Canadian scientists say they have proof that practicing mindfulness meditation or being involved in a support group has a positive physical impact at the cellular level in breast cancer survivors.
The study, published online Monday in Cancer, found that telomeres, which are protein complexes at the end of chromosomes, maintain their length in breast cancer survivors who have psychological intervention, while telomeres shortened in women who were not involved in support groups. Shortened telomeres are associated with diseases, while longer ones are thought to help protect the body.
Dr. Linda E. Carlson, PhD, principal investigator and director of research in the Psychosocial Resources Department at the Tom Baker Cancer Centre, said that they already knew that psychosocial interventions like mindfulness meditation would help one feel better mentally, but now for the first time they had evidence that they could also influence key aspects of their biology.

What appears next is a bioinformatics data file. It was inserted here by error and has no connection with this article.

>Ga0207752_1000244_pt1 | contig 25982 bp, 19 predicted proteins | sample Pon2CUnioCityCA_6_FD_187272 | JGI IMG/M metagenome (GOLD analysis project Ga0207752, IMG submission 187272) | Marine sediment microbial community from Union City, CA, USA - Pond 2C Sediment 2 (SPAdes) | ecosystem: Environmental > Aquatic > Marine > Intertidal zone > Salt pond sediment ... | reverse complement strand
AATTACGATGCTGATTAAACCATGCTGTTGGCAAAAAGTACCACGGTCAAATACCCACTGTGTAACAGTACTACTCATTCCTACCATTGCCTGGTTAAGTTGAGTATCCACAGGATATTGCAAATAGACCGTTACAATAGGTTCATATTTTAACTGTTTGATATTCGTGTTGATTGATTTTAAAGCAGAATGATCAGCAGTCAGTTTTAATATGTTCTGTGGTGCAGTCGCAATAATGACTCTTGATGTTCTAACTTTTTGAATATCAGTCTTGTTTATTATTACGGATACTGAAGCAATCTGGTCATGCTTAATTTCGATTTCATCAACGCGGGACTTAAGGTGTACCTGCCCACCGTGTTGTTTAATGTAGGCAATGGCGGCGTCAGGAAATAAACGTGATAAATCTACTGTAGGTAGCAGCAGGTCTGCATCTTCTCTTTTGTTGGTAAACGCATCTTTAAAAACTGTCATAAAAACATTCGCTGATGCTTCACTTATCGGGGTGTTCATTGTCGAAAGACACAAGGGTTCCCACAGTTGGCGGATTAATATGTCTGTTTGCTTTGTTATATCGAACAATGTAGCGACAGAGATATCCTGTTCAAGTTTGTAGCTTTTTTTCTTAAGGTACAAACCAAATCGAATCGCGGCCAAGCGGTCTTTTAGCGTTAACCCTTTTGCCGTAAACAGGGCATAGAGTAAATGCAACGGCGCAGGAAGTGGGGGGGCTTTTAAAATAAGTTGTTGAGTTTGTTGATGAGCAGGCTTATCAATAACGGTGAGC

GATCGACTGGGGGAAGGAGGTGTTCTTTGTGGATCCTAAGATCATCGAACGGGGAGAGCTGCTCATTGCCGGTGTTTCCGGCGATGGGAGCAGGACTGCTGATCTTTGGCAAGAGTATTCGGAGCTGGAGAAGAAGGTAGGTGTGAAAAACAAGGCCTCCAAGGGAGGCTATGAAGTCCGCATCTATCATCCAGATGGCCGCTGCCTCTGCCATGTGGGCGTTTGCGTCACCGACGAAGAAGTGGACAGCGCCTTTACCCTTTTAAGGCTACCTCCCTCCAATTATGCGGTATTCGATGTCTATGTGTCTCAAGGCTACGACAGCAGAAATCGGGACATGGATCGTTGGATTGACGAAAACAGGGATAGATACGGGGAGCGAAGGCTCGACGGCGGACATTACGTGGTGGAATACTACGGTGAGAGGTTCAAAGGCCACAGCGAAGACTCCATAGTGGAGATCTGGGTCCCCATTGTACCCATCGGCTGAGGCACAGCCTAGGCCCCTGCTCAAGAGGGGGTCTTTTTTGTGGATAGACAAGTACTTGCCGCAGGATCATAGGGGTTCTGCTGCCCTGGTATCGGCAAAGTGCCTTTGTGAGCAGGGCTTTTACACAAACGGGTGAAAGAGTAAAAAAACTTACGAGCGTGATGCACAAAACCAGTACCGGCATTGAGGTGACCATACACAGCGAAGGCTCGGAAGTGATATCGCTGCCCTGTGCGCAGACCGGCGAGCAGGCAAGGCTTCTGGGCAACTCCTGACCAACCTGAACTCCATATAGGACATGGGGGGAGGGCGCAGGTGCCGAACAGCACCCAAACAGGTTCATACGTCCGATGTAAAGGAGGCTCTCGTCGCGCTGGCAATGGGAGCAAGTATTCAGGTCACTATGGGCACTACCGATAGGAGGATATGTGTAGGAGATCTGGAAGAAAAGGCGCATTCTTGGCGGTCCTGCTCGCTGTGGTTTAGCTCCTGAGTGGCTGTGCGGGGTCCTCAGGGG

A total of 88 breast cancer survivors who had completed their treatments for at least three months were involved for the duration of the study. The average age was 55 and most participants had ended treatment two years prior and to be eligible, they also had to be experiencing significant levels of emotional distress.
In the Mindfulness-Based Cancer Recovery group, participants attended eight weekly, 90-minute group sessions that provided instruction on mindfulness meditation and gentle Hatha yoga, with the goal of cultivating non-judgmental awareness of the present moment. Participants were also asked to practice meditation and yoga at home for 45 minutes daily.
In the Supportive Expressive Therapy group, participants met for 90 minutes weekly for 12 weeks and were encouraged to talk openly about their concerns and their feelings. The objectives were to build mutual support and to guide women in expressing a wide range.
All study participants had their blood analyzed and telomere length measured before and after the interventions.